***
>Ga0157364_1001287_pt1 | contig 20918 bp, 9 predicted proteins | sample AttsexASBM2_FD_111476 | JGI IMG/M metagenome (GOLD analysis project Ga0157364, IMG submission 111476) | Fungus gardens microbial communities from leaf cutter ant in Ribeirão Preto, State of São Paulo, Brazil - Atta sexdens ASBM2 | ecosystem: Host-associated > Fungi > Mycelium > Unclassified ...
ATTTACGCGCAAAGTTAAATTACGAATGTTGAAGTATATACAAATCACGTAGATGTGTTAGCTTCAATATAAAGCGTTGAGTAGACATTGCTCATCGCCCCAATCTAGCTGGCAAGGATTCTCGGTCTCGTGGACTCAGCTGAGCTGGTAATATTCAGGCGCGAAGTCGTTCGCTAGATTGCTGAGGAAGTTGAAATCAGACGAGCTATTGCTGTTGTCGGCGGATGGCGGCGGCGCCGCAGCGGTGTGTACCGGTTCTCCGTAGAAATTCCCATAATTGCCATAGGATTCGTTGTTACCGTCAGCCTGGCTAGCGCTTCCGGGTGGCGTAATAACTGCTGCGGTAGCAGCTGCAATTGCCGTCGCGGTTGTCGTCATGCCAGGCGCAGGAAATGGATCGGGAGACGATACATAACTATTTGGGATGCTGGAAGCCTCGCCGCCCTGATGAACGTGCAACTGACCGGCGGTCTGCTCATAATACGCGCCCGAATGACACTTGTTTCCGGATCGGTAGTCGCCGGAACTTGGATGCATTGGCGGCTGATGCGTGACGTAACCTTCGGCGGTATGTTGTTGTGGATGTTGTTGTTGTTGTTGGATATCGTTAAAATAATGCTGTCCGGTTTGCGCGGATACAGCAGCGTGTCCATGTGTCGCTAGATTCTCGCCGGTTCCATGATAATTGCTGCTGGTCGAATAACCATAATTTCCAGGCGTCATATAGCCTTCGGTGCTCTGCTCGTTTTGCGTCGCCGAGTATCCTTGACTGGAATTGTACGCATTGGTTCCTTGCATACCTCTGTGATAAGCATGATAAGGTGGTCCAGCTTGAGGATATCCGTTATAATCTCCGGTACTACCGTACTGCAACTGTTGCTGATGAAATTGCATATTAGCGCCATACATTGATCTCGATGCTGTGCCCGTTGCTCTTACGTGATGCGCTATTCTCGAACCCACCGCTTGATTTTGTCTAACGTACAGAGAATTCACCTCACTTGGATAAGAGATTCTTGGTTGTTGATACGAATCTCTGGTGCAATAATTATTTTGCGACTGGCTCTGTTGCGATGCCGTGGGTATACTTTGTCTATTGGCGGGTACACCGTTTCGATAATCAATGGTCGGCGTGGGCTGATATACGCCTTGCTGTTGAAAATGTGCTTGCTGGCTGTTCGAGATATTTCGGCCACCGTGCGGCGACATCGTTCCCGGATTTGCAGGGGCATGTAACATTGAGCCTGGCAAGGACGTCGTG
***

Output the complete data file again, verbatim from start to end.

>Ga0157364_1001287_pt1 | contig 20918 bp, 9 predicted proteins | sample AttsexASBM2_FD_111476 | JGI IMG/M metagenome (GOLD analysis project Ga0157364, IMG submission 111476) | Fungus gardens microbial communities from leaf cutter ant in Ribeirão Preto, State of São Paulo, Brazil - Atta sexdens ASBM2 | ecosystem: Host-associated > Fungi > Mycelium > Unclassified ...
ATTTACGCGCAAAGTTAAATTACGAATGTTGAAGTATATACAAATCACGTAGATGTGTTAGCTTCAATATAAAGCGTTGAGTAGACATTGCTCATCGCCCCAATCTAGCTGGCAAGGATTCTCGGTCTCGTGGACTCAGCTGAGCTGGTAATATTCAGGCGCGAAGTCGTTCGCTAGATTGCTGAGGAAGTTGAAATCAGACGAGCTATTGCTGTTGTCGGCGGATGGCGGCGGCGCCGCAGCGGTGTGTACCGGTTCTCCGTAGAAATTCCCATAATTGCCATAGGATTCGTTGTTACCGTCAGCCTGGCTAGCGCTTCCGGGTGGCGTAATAACTGCTGCGGTAGCAGCTGCAATTGCCGTCGCGGTTGTCGTCATGCCAGGCGCAGGAAATGGATCGGGAGACGATACATAACTATTTGGGATGCTGGAAGCCTCGCCGCCCTGATGAACGTGCAACTGACCGGCGGTCTGCTCATAATACGCGCCCGAATGACACTTGTTTCCGGATCGGTAGTCGCCGGAACTTGGATGCATTGGCGGCTGATGCGTGACGTAACCTTCGGCGGTATGTTGTTGTGGATGTTGTTGTTGTTGTTGGATATCGTTAAAATAATGCTGTCCGGTTTGCGCGGATACAGCAGCGTGTCCATGTGTCGCTAGATTCTCGCCGGTTCCATGATAATTGCTGCTGGTCGAATAACCATAATTTCCAGGCGTCATATAGCCTTCGGTGCTCTGCTCGTTTTGCGTCGCCGAGTATCCTTGACTGGAATTGTACGCATTGGTTCCTTGCATACCTCTGTGATAAGCATGATAAGGTGGTCCAGCTTGAGGATATCCGTTATAATCTCCGGTACTACCGTACTGCAACTGTTGCTGATGAAATTGCATATTAGCGCCATACATTGATCTCGATGCTGTGCCCGTTGCTCTTACGTGATGCGCTATTCTCGAACCCACCGCTTGATTTTGTCTAACGTACAGAGAATTCACCTCACTTGGATAAGAGATTCTTGGTTGTTGATACGAATCTCTGGTGCAATAATTATTTTGCGACTGGCTCTGTTGCGATGCCGTGGGTATACTTTGTCTATTGGCGGGTACACCGTTTCGATAATCAATGGTCGGCGTGGGCTGATATACGCCTTGCTGTTGAAAATGTGCTTGCTGGCTGTTCGAGATATTTCGGCCACCGTGCGGCGACATCGTTCCCGGATTTGCAGGGGCATGTAACATTGAGCCTGGCAAGGACGTCGTG